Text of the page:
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EMBO J. 2004 Oct 27;23(21):4275-85. Epub 2004 Oct 14.

Epigenetic silencing of the c-fms locus during B-lymphopoiesis occurs in discrete steps and is reversible.

Author information

1
Molecular Medicine Unit, St James's University Hospital, University of Leeds, Leeds LS9 7TF, UK.

Abstract

The murine c-fms (Csf1r) gene encodes the macrophage colony-stimulating factor receptor, which is essential for macrophage development. It is expressed at a low level in haematopoietic stem cells and is switched off in all non-macrophage cell types. To examine the role of chromatin structure in this process we studied epigenetic silencing of c-fms during B-lymphopoiesis. c-fms chromatin in stem cells and multipotent progenitors is in the active conformation and bound by transcription factors. A similar result was obtained with specified common myeloid and lymphoid progenitor cells. In developing B cells, c-fms chromatin is silenced in distinct steps, whereby first the binding of transcription factors and RNA expression is lost, followed by a loss of nuclease accessibility. Interestingly, regions of de novo DNA methylation in B cells overlap with an intronic antisense transcription unit that is differently regulated during lymphopoiesis. However, even at mature B cell stages, c-fms chromatin is still in a poised conformation and c-fms expression can be re-activated by conditional deletion of the transcription factor Pax5.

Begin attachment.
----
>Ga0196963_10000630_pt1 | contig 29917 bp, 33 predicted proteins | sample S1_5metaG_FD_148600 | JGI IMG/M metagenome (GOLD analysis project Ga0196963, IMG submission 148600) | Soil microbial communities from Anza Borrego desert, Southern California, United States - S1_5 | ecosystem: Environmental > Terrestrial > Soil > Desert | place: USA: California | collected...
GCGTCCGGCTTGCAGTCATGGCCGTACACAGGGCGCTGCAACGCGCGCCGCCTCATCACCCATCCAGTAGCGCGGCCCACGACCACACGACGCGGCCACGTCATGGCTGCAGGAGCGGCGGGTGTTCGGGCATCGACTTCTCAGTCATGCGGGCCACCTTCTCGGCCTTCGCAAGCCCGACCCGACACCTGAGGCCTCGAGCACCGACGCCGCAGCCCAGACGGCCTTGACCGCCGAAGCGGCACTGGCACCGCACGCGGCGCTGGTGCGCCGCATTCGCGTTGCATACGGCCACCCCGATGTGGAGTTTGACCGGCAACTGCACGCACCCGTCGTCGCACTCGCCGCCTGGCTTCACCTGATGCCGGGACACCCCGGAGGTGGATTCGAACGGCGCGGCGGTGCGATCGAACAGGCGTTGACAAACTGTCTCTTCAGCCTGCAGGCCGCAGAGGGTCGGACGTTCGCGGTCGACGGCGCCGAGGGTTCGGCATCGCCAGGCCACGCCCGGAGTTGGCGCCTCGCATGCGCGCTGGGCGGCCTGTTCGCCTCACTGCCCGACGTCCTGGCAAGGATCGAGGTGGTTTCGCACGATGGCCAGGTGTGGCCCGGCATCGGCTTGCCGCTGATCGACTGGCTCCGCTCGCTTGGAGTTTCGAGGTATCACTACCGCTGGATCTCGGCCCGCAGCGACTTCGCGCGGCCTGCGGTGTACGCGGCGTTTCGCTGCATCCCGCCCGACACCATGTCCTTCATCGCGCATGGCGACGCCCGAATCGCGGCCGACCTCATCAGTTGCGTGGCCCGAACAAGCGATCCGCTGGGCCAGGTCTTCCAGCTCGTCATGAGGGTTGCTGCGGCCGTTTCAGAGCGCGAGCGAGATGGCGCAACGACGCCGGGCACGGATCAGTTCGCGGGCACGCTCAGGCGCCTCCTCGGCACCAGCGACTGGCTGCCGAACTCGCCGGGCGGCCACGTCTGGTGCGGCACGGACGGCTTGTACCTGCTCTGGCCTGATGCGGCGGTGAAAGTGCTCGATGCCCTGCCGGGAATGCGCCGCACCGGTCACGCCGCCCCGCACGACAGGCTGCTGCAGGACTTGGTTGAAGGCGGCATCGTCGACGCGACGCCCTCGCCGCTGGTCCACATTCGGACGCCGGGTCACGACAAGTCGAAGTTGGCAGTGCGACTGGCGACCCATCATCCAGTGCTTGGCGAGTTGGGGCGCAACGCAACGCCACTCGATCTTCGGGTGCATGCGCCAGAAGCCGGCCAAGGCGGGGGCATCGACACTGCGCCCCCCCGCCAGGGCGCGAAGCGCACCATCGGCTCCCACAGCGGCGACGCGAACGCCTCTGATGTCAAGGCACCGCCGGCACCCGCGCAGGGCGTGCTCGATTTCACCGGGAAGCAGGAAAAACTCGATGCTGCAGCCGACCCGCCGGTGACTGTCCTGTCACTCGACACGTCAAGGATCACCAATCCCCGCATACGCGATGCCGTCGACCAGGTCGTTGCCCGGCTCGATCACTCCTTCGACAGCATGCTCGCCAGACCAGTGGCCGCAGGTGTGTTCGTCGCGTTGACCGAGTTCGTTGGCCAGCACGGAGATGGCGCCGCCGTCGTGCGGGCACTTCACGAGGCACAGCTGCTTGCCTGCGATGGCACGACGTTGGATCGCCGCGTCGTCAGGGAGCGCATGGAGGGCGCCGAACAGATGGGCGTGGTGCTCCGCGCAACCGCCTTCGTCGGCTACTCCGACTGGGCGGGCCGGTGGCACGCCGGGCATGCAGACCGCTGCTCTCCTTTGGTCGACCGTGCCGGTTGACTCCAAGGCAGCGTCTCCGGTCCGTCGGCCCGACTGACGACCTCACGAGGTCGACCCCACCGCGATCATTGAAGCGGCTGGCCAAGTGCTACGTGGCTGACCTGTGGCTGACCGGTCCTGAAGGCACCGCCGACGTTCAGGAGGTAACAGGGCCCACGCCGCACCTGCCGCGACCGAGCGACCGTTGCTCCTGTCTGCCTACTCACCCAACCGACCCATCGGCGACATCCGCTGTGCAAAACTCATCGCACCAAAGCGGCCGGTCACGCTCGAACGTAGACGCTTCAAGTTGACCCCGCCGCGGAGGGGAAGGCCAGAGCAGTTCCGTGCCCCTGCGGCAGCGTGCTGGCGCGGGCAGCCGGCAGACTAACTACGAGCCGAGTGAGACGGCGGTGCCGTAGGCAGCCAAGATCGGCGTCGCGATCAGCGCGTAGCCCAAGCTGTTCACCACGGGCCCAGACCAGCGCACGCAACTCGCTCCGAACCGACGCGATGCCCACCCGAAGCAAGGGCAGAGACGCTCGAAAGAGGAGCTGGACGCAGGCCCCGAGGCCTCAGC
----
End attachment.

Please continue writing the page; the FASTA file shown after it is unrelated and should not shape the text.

PMID:
15483629
PMCID:
PMC524389
DOI:
10.1038/sj.emboj.7600421
[Indexed for MEDLINE]
Free PMC Article

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